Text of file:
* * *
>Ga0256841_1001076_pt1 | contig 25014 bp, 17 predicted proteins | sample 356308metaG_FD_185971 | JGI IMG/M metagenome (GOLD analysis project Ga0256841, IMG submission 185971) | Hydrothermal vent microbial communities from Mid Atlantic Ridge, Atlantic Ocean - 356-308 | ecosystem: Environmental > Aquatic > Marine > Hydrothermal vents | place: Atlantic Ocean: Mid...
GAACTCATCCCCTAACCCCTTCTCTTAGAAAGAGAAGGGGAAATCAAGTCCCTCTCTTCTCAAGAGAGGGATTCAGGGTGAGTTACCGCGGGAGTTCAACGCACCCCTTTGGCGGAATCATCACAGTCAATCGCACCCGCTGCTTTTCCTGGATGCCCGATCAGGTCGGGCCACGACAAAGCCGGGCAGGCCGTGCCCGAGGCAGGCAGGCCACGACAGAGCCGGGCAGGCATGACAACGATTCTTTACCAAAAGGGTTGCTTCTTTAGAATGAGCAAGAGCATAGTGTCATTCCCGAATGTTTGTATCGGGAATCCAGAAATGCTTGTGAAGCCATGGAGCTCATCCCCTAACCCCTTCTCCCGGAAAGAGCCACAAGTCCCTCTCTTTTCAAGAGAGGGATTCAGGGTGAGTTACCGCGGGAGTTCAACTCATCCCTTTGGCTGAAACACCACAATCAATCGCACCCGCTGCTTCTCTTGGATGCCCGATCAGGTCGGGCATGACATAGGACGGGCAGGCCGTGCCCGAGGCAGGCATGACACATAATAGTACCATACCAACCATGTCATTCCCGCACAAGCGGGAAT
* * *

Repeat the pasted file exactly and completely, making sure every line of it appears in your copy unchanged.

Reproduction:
>Ga0256841_1001076_pt1 | contig 25014 bp, 17 predicted proteins | sample 356308metaG_FD_185971 | JGI IMG/M metagenome (GOLD analysis project Ga0256841, IMG submission 185971) | Hydrothermal vent microbial communities from Mid Atlantic Ridge, Atlantic Ocean - 356-308 | ecosystem: Environmental > Aquatic > Marine > Hydrothermal vents | place: Atlantic Ocean: Mid...
GAACTCATCCCCTAACCCCTTCTCTTAGAAAGAGAAGGGGAAATCAAGTCCCTCTCTTCTCAAGAGAGGGATTCAGGGTGAGTTACCGCGGGAGTTCAACGCACCCCTTTGGCGGAATCATCACAGTCAATCGCACCCGCTGCTTTTCCTGGATGCCCGATCAGGTCGGGCCACGACAAAGCCGGGCAGGCCGTGCCCGAGGCAGGCAGGCCACGACAGAGCCGGGCAGGCATGACAACGATTCTTTACCAAAAGGGTTGCTTCTTTAGAATGAGCAAGAGCATAGTGTCATTCCCGAATGTTTGTATCGGGAATCCAGAAATGCTTGTGAAGCCATGGAGCTCATCCCCTAACCCCTTCTCCCGGAAAGAGCCACAAGTCCCTCTCTTTTCAAGAGAGGGATTCAGGGTGAGTTACCGCGGGAGTTCAACTCATCCCTTTGGCTGAAACACCACAATCAATCGCACCCGCTGCTTCTCTTGGATGCCCGATCAGGTCGGGCATGACATAGGACGGGCAGGCCGTGCCCGAGGCAGGCATGACACATAATAGTACCATACCAACCATGTCATTCCCGCACAAGCGGGAAT